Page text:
What Flying a Plane Taught Me About Insurance Agency Crisis Management

Buzzers were ringing and lights were flashing. The airplane was moving wildly in a side-to-side motion. The clouds in my view were being replaced by visions of the ground rushing up rapidly below and I felt so panicked that I wanted to give up.My heart rate was speeding uncontrollably as adrenaline rushed through my body. The situation felt like it was out of control and I felt absolutely overwhelmed. 

It seemed like the end was near.

It was just a simulation

Thankfully this wasn’t happening in the air, but during a simulation exercise that was part of my flight training. 

It’s a hobby of mine. The parallels I draw from experiences both in the air and during simulation exercises have transferred into the work I do every day.

They have become instrumental in creating a crisis management plan when times get tough.

Pilots inside a cabin flying an airplane

Crisis management is a huge part of being a product and service agent in the insurance industry. The lessons I learned from flying have helped me get through some troubling times, and I use them continuously both as a leader and as part of a team - especially when it comes to crisis communications.

Fix one thing at a time and make small corrections

My primary training instructor taught me to stay calm and fix what was in front of me rather than get overwhelmed. During my training, I learned to breathe deeply and exhale slowly as I would bring the plane back under control and navigate it to more favorable conditions. 

In the risk insurance business, we can have a serious crisis event that may arise under difficult circumstances such as sharp economic downturns, natural disasters, or a computer system crash. It’s important not to overreact, because negative things can pile up and lead to an uncontrollable situation that can, in turn, lead to major expenses, a prolonged business interruption, or serious property damage. 

Negotiating a crisis is a skill. 

First, we must make a commitment to continue running the business, no matter what.  Following that it’s important to identify the most critical issues and fix them by making small corrections with a calm and focused mind. 

Having a coach is invaluable during a crisis

When conditions were difficult during my flight training, I was hoping that my instructor would just put an end to the session.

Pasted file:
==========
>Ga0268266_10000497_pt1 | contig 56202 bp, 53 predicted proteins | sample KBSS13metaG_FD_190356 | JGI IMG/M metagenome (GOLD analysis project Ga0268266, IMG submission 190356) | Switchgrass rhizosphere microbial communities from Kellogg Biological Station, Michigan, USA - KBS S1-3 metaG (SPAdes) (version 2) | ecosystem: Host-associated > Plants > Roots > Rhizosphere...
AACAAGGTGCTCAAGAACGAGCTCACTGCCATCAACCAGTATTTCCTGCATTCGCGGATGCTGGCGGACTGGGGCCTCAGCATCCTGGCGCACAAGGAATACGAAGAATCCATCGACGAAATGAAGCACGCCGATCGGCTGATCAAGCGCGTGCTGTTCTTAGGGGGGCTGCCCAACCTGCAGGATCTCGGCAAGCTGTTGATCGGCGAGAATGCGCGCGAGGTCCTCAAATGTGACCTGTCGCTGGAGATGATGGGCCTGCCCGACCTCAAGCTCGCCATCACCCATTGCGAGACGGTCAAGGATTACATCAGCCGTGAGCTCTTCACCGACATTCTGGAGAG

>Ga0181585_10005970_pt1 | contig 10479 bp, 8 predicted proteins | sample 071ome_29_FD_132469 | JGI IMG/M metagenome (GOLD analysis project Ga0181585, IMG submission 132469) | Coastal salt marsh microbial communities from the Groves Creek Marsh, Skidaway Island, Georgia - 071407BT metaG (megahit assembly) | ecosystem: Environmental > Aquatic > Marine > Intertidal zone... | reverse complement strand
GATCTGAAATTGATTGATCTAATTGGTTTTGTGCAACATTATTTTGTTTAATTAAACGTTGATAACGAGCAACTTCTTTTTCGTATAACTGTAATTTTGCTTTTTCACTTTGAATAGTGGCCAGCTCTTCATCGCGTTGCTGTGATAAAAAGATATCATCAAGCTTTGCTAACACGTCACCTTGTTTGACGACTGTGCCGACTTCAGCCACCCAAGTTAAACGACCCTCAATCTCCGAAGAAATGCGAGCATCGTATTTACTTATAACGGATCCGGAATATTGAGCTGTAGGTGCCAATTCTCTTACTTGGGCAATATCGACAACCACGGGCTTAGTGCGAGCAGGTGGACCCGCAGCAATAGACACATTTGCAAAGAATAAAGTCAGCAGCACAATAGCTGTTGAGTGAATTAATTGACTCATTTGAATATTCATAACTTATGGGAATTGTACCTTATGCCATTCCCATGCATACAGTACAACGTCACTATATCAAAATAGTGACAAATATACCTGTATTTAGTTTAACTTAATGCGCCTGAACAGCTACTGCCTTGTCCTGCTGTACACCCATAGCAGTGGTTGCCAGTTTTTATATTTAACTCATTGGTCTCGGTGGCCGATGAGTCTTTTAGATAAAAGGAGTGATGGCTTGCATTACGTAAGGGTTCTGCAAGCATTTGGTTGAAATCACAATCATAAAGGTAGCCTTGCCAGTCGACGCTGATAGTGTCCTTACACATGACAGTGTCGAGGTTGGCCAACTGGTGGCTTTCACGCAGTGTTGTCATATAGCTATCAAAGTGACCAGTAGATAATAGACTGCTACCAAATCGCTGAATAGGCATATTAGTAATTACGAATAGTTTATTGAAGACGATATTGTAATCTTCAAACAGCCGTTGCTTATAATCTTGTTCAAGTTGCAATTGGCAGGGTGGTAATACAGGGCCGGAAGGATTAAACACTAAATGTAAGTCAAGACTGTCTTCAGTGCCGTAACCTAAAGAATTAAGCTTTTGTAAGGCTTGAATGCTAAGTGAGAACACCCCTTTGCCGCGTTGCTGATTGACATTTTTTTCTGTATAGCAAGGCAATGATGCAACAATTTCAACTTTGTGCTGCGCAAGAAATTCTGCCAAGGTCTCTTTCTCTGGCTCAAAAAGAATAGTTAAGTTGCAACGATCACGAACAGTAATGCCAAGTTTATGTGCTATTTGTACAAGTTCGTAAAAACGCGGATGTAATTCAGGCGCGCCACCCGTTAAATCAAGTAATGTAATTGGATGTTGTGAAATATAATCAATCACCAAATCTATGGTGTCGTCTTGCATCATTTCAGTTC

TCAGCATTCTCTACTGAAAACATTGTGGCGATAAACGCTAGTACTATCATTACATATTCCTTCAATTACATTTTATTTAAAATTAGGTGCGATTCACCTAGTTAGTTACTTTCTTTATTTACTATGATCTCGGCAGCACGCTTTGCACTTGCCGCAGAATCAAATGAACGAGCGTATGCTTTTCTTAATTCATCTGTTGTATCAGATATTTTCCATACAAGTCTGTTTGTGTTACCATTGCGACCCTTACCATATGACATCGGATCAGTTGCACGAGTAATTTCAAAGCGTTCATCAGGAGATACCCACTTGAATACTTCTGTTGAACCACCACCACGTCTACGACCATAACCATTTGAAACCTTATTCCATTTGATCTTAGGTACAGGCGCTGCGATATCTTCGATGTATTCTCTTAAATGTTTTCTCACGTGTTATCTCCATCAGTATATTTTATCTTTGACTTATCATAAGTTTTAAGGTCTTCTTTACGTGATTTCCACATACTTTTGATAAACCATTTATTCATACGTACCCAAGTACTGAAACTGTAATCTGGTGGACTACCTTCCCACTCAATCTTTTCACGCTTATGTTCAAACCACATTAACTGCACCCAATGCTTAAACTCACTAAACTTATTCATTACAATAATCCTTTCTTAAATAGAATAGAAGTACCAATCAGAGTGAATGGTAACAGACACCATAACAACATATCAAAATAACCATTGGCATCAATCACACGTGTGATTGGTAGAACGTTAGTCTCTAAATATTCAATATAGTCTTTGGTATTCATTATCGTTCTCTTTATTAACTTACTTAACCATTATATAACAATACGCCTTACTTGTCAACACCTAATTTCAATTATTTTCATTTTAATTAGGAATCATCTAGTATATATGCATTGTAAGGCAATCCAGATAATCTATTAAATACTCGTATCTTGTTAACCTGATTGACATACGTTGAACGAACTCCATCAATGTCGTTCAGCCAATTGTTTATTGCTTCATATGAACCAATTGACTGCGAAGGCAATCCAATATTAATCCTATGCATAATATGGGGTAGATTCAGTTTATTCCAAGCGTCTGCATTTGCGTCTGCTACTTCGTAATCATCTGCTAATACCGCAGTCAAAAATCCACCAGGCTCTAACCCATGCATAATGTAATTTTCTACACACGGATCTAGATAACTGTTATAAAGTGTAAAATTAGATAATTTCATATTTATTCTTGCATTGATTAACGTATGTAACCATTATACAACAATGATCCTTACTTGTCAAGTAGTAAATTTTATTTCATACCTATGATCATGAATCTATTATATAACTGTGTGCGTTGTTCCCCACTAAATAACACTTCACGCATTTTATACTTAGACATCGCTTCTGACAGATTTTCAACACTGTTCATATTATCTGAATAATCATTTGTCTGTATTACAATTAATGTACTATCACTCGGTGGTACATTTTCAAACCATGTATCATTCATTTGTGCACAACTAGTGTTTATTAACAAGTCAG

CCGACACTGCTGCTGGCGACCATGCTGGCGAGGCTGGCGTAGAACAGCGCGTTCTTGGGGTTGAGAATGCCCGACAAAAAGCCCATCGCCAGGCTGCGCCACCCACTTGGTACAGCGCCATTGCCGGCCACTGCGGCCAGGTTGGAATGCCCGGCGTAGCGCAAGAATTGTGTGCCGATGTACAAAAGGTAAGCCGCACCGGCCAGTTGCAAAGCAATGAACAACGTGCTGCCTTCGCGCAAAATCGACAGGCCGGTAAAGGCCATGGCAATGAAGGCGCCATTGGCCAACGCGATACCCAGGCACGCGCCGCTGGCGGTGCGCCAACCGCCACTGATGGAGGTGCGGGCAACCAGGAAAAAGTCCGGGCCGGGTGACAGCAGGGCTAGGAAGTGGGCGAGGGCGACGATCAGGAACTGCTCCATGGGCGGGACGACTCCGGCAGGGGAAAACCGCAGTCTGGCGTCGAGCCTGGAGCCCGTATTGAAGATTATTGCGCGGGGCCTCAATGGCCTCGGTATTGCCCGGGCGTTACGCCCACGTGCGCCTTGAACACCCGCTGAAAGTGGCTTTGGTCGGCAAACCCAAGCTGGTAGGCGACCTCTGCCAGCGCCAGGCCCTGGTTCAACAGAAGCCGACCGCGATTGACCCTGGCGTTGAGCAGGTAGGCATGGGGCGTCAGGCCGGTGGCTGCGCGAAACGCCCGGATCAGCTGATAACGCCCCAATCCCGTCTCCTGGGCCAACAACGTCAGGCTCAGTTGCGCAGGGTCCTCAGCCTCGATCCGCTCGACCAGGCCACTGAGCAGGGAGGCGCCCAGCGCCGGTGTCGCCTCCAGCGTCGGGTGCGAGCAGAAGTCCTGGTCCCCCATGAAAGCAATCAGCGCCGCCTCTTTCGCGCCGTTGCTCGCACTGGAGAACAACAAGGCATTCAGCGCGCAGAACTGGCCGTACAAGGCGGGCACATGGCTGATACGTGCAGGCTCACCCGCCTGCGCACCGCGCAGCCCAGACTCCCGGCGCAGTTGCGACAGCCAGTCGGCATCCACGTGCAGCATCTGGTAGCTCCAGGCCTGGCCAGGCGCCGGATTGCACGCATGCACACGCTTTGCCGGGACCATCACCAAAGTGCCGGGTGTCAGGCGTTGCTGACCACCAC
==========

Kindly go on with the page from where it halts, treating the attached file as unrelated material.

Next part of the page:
He didn’t.

“Fly the plane,” he said, forcing me to continue. And I did, and I made it through.

This reminds me to never give up during a crisis and to just keep on going. This is the key to surviving, thriving, and coming out stronger.

My instructor gave me the encouragement I needed. It’s the same as a team leader offering support to colleagues or a business coach guiding a client when times are tough.

My simulation session taught me the importance of a supportive coach that day. Even if he didn’t do anything, his presence, encouragement, and belief in me and my abilities helped me get through the crisis. I didn’t want to let him down and that provided the motivation I needed.

I believe that all of us have family members, employees, business partners, and clients that are paying attention and watching us. Being aware of that can help us perform at our best. We may feel pressure - and that can be uncomfortable at times - but it’s up to us to transform those feelings into the motivation we need to pull through and perform to our maximum potential.

A crisis can be a learning opportunity

The challenges of flying often took the joy out of it. The small details like reviewing the weather, administration work, along with the increasing challenges were wearing me down.

Copy of Tony Caldwell definition LI Template-4

I think this happens to many professionals in the business - not just in flying but in other industries as well. They may have a passion for something, but when they turn it into a business, the difficulties can wear them down. 

I think we should remember how far we have come during the good times. My outlook for flying changed after I flew in a Decathlon some time ago. It had been months since I had flown. It was clear to me that I had shifted priorities and put it on the backburner. In retrospect, however, I now see that perhaps the challenges made me lose interest.

But then, I got in the air - and conditions were as perfect as they could be. The sun was shining and the winds were favorable. I wasn’t bogged down in administration matters, clearances, or other issues - I was blasting so fast through the altitudes that I lost sight of the ground below.

Flying became fun again that day and I felt as I had when I first started. Experiences after that day reminded me that I was skilled and could overcome any challenges. 

I learned to cultivate the mind of the student and was reminded of why I was so attracted to flying in the first place. I carried that attitude back to the rest of my life and continuously remind myself to stay curious and keep on learning.

Putting a positive spin on crisis management

Flying taught me how to handle difficult situations and turn them around. I learned to overcome challenges by fixing one issue at a time, looking to my coach for guidance, and remembering that they can be a learning opportunity.

When these lessons are kept in mind, I don’t get overwhelmed by a crisis. I use it as an opportunity to get better at what I do and encourage everyone to take these lessons in their everyday lives in the insurance business.

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